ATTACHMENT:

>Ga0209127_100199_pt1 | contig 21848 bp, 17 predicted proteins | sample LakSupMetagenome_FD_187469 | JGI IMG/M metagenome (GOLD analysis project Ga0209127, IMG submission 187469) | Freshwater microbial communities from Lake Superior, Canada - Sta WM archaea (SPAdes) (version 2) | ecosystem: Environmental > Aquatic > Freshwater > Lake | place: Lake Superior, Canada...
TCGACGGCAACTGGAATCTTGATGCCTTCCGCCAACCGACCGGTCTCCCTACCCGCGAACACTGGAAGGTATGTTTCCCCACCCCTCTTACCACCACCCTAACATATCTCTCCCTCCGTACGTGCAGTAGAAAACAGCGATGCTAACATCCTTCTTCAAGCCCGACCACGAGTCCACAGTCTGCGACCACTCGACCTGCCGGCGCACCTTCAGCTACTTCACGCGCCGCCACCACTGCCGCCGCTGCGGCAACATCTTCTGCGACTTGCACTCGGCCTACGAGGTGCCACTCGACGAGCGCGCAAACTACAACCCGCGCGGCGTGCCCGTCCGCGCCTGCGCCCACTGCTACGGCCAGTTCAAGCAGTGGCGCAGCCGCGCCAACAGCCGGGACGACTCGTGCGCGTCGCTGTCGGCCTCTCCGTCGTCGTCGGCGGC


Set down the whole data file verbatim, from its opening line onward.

>Ga0209127_100199_pt1 | contig 21848 bp, 17 predicted proteins | sample LakSupMetagenome_FD_187469 | JGI IMG/M metagenome (GOLD analysis project Ga0209127, IMG submission 187469) | Freshwater microbial communities from Lake Superior, Canada - Sta WM archaea (SPAdes) (version 2) | ecosystem: Environmental > Aquatic > Freshwater > Lake | place: Lake Superior, Canada...
TCGACGGCAACTGGAATCTTGATGCCTTCCGCCAACCGACCGGTCTCCCTACCCGCGAACACTGGAAGGTATGTTTCCCCACCCCTCTTACCACCACCCTAACATATCTCTCCCTCCGTACGTGCAGTAGAAAACAGCGATGCTAACATCCTTCTTCAAGCCCGACCACGAGTCCACAGTCTGCGACCACTCGACCTGCCGGCGCACCTTCAGCTACTTCACGCGCCGCCACCACTGCCGCCGCTGCGGCAACATCTTCTGCGACTTGCACTCGGCCTACGAGGTGCCACTCGACGAGCGCGCAAACTACAACCCGCGCGGCGTGCCCGTCCGCGCCTGCGCCCACTGCTACGGCCAGTTCAAGCAGTGGCGCAGCCGCGCCAACAGCCGGGACGACTCGTGCGCGTCGCTGTCGGCCTCTCCGTCGTCGTCGGCGGC